The Kansas Senate on Wednesday moved to legalize sports gambling over objections from Democrats who complained that a deal brokered after two years of haggling too heavily favors casino managers.

Adults could place bets on professional and college athletics through online platforms and in person at the four state-run casinos under the terms of the bill. Gambling would be restricted to adults who are at least 21 years old.

Sen. Jeff Longbine, a Republican from Emporia, said the legislation represented work that began before the U.S. Supreme Court in 2018 affirmed the right of states to legalize sports wagers.

"It certainly has put us in a position where we can establish sports gaming in Kansas and pull wagers from the black market — offshore, unregulated, untaxed market — bringing Kansas under a regulated state market,“ Longbine said.

Sen. Tom Holland, a Democrat from Baldwin City, questioned whether the two years of work on the plan included “critical thinking.”

The proposal is expected to unleash up to $600 million in sports bets in the first year, but the state’s cut would be no more than $3 million. Holland said he was afraid the state is “leaving money on the table.”

"At the end of the day, this has to be profitable to the state,“ Holland said.

The Senate passed the legislation 23-15 after debate spanned six hours. A separate plan is working its way through the House.

The four state-owned casinos in Kansas include Hollywood Casino at Kansas Speedway in Kansas City, Kansas Star Casino in Mulvane, Boot Hill Casino in Dodge City and Kansas Crossing Casino and Hotel in Pittsburg.

The Senate plan authorizes casino managers to expand their offerings to include sports gaming. The state would get 7.5% of the profits for bets placed inside the casinos and 10% of the profits for bets placed online. The casinos would negotiate deals with digital platform providers.

Some of the state revenue would funnel into the Horse Fair Racing Benefit Fund and to establish a new White Collar Crime Fund for investigations led by the Kansas Attorney General’s Office.

The chamber adopted a proposal by Senate President Susan Wagle, R-Wichita, to divert 2% of revenue into a state fund for treating gambling addiction. Her amendment also requires the money in that fund to be used as intended. Historically, the money has been raided for other health needs.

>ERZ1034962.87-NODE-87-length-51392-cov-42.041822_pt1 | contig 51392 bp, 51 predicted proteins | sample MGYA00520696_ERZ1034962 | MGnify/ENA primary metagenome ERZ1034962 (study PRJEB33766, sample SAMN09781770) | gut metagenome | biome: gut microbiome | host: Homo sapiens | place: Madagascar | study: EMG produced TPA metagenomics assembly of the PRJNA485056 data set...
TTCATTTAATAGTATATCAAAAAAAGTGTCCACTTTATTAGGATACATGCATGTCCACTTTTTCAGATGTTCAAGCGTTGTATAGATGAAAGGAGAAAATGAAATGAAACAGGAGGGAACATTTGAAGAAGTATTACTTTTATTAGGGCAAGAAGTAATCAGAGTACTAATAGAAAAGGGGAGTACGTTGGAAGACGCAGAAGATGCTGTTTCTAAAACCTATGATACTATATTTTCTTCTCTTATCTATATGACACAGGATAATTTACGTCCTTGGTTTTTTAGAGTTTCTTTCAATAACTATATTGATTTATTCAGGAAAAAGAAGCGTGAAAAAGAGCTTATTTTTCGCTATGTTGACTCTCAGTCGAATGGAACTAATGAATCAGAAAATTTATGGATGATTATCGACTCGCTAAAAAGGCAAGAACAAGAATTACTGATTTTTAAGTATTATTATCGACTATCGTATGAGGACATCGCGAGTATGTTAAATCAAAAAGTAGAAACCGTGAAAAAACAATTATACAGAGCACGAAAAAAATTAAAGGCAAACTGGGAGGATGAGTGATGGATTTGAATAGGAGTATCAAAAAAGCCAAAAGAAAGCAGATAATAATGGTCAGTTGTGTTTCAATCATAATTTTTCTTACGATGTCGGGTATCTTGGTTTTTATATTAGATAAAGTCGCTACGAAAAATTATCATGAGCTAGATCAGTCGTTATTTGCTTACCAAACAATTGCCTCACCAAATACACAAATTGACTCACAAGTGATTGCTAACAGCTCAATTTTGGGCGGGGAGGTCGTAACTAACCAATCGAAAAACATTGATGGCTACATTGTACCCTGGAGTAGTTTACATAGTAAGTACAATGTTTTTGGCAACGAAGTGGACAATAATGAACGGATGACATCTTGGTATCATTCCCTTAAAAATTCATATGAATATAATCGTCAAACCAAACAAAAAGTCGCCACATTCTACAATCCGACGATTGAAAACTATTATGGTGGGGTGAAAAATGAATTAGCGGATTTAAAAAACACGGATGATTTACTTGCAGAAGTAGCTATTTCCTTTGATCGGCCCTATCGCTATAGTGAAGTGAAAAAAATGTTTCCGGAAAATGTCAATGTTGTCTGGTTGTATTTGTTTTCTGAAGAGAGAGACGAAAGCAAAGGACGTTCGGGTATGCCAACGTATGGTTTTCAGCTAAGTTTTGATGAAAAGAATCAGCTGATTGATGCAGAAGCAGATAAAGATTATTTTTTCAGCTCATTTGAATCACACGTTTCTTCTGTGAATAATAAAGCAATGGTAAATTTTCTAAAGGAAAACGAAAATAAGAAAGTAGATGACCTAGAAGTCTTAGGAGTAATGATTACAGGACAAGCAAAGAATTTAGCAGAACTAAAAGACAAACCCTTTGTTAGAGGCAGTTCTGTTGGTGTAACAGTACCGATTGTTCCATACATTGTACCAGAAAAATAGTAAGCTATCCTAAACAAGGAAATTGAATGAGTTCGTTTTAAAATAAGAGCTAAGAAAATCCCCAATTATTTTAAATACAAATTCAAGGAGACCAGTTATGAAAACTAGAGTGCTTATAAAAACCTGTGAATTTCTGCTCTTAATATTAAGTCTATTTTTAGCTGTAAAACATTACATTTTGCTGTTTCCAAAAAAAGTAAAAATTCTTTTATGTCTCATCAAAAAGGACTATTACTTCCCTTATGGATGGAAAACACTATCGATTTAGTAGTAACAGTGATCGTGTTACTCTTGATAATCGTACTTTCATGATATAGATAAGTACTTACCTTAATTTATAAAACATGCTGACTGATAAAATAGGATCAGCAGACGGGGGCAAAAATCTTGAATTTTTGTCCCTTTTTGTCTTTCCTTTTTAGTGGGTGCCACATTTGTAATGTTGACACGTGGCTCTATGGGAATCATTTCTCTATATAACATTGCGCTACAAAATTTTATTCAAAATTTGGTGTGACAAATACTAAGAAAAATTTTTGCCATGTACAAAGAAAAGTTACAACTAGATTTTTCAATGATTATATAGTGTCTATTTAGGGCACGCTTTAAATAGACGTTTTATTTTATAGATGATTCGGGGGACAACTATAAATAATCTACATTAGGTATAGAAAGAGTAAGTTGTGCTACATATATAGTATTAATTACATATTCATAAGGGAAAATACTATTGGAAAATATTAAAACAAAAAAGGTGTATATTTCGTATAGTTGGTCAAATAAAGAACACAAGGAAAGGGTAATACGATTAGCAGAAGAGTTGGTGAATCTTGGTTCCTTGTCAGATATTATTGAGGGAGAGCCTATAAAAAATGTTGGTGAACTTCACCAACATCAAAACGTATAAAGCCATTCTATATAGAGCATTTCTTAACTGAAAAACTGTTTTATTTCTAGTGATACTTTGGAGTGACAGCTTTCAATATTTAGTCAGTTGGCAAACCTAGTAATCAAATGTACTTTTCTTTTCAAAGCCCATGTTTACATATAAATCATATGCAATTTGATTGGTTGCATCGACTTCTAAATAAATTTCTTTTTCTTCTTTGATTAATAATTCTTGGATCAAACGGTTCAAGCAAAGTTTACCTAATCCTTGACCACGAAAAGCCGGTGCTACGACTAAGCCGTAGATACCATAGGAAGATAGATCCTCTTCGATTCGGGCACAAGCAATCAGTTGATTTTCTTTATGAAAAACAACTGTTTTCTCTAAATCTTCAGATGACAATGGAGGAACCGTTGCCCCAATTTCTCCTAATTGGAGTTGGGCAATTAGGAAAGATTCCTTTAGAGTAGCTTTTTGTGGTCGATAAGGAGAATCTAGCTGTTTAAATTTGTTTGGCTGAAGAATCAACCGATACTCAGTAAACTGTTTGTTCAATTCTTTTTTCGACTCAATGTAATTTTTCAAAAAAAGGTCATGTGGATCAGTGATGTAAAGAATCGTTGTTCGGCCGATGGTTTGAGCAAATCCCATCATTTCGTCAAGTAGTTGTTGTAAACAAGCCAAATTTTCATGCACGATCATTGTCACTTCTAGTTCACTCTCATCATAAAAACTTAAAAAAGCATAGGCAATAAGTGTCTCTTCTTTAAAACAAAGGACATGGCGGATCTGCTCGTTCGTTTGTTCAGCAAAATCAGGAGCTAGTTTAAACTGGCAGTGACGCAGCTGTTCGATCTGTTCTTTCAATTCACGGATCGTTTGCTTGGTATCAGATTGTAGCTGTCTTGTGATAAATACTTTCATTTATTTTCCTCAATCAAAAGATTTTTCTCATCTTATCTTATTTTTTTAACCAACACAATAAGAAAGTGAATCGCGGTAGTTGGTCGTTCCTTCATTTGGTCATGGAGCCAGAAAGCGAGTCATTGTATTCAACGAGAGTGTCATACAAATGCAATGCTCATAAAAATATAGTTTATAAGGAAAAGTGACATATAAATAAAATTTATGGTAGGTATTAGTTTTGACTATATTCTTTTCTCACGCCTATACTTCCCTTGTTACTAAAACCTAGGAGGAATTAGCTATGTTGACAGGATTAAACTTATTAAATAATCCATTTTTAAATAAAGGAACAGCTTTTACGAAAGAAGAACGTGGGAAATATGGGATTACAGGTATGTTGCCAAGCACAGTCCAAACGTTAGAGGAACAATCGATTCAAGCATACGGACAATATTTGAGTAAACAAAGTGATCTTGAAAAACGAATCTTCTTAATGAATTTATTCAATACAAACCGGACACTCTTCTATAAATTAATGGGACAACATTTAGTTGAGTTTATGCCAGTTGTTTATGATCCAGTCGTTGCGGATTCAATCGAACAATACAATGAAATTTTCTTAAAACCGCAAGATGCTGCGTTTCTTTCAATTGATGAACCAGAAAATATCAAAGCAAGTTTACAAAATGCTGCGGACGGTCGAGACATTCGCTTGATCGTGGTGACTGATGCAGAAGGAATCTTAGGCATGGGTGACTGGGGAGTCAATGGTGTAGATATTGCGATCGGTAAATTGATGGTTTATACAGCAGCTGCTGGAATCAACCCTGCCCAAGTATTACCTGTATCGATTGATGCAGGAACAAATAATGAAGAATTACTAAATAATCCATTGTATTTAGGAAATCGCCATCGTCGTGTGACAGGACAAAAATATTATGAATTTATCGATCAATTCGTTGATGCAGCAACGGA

Wagle said 54,000 Kansans have a gambling problem, and most of those have other addictions.

"If you're drinking and gambling, you can get in big trouble,“ Wagle said. ”Our situation here is we're now going to make this readily available through our new technologies on phones and on computers."

Holland introduced an amendment to shift profits away from casino operators and into state coffers. Under his proposal, which failed to win support, the Kansas Lottery would have control over online gambling for sports and, potentially, other games.

“We own this,” Holland said. “We own the success. We own the failure. And my point to the body is, if we’re going to get into this business, it needs to be financially worth it for the state.”

Senate Minority Leader Anthony Hensley, D-Topeka, said state regulators had little role in crafting the sports wagering plan.

"This bill is of the casinos, by the casinos and for the casinos,“ Hensley said.

Sen. Rob Olson, R-Olathe, lashed out at Holland for presenting a competing plan. Kansans are tired of lawmakers bickering about how to implement sports gambling, Olson said, and have to go to Iowa to place bets.

“We’re never going to get that money back,” Olson said. “We’re going to mess around here until we mess this bill up.”

The chamber shot down Holland’s amendment and a flurry of other proposals.

Sen. Kevin Braun, R-Kansas City, introduced a plan to bring business back to the Woodlands, a horse and dog racetrack in his district that opened in 1989 and filed for bankruptcy in 1996.

The possibility to revive the track opened in 2007 with the Kansas Expanded Lottery Act, which allowed the Woodlands to add state-owned slot machines to its complex. The track closed again a year later.

The Woodlands was purchased by Kansas billionaire Phil Ruffin in 2015. If revived, the track would include horse racing but no greyhound racing.

Braun’s amendment would have slashed the state’s cut of profits from slot machines at the Woodlands, which would ignite a court battle with casinos.

Sen. Randall Hardy, R-Salina, wanted to add greyhound racing, which he said “has been given a stigma it does not deserve,” to the scope of legalized gaming in Kansas.

Sen. John Doll, R-Garden City, and Sen. Richard Hilderbrand, R-Galena, called for the state to divert a cut of sports wagers to the Kansas Public Employees Retirement System.

Hilderbrand sparred with Senate Majority Leader Jim Denning, a Republican from Overland Park, over the issue. Denning told him a $5 million contribution from the state was unlikely to make a noticeable difference in a fund that exceeds $21 billion.

"It's nice to see our majority leader thinks putting more money into KPERS is meaningless,“ Hilderbrand said.